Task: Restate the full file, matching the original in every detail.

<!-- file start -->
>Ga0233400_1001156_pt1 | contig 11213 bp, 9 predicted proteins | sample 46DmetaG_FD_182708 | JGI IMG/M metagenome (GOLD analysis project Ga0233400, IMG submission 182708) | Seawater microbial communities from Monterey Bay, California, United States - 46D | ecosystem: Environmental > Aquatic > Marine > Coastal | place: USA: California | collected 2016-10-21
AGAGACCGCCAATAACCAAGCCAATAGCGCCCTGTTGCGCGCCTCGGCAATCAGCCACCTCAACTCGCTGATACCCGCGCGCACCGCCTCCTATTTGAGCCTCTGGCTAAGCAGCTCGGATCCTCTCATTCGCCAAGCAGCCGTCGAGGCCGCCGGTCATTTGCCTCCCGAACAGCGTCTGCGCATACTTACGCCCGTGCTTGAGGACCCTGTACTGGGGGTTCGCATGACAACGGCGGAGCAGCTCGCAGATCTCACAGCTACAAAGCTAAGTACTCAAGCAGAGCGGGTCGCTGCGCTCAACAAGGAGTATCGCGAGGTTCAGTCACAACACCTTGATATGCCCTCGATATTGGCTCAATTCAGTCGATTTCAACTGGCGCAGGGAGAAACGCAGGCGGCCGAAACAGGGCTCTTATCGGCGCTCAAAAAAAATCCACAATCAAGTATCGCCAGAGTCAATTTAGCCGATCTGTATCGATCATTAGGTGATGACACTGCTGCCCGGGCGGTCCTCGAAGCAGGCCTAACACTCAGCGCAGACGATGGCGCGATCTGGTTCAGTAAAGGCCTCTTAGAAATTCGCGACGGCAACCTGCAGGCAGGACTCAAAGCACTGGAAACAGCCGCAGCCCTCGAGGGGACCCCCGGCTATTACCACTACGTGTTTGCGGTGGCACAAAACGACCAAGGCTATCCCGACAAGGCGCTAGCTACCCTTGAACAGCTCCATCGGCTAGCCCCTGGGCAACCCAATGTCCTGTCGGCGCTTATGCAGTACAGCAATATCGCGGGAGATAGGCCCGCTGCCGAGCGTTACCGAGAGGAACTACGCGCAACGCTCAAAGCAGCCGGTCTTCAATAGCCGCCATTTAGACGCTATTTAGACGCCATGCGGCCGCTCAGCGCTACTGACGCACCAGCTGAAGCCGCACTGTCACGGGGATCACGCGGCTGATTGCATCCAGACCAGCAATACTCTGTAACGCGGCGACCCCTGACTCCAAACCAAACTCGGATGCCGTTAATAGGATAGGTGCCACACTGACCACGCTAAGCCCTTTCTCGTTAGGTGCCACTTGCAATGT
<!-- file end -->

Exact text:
>Ga0233400_1001156_pt1 | contig 11213 bp, 9 predicted proteins | sample 46DmetaG_FD_182708 | JGI IMG/M metagenome (GOLD analysis project Ga0233400, IMG submission 182708) | Seawater microbial communities from Monterey Bay, California, United States - 46D | ecosystem: Environmental > Aquatic > Marine > Coastal | place: USA: California | collected 2016-10-21
AGAGACCGCCAATAACCAAGCCAATAGCGCCCTGTTGCGCGCCTCGGCAATCAGCCACCTCAACTCGCTGATACCCGCGCGCACCGCCTCCTATTTGAGCCTCTGGCTAAGCAGCTCGGATCCTCTCATTCGCCAAGCAGCCGTCGAGGCCGCCGGTCATTTGCCTCCCGAACAGCGTCTGCGCATACTTACGCCCGTGCTTGAGGACCCTGTACTGGGGGTTCGCATGACAACGGCGGAGCAGCTCGCAGATCTCACAGCTACAAAGCTAAGTACTCAAGCAGAGCGGGTCGCTGCGCTCAACAAGGAGTATCGCGAGGTTCAGTCACAACACCTTGATATGCCCTCGATATTGGCTCAATTCAGTCGATTTCAACTGGCGCAGGGAGAAACGCAGGCGGCCGAAACAGGGCTCTTATCGGCGCTCAAAAAAAATCCACAATCAAGTATCGCCAGAGTCAATTTAGCCGATCTGTATCGATCATTAGGTGATGACACTGCTGCCCGGGCGGTCCTCGAAGCAGGCCTAACACTCAGCGCAGACGATGGCGCGATCTGGTTCAGTAAAGGCCTCTTAGAAATTCGCGACGGCAACCTGCAGGCAGGACTCAAAGCACTGGAAACAGCCGCAGCCCTCGAGGGGACCCCCGGCTATTACCACTACGTGTTTGCGGTGGCACAAAACGACCAAGGCTATCCCGACAAGGCGCTAGCTACCCTTGAACAGCTCCATCGGCTAGCCCCTGGGCAACCCAATGTCCTGTCGGCGCTTATGCAGTACAGCAATATCGCGGGAGATAGGCCCGCTGCCGAGCGTTACCGAGAGGAACTACGCGCAACGCTCAAAGCAGCCGGTCTTCAATAGCCGCCATTTAGACGCTATTTAGACGCCATGCGGCCGCTCAGCGCTACTGACGCACCAGCTGAAGCCGCACTGTCACGGGGATCACGCGGCTGATTGCATCCAGACCAGCAATACTCTGTAACGCGGCGACCCCTGACTCCAAACCAAACTCGGATGCCGTTAATAGGATAGGTGCCACACTGACCACGCTAAGCCCTTTCTCGTTAGGTGCCACTTGCAATGT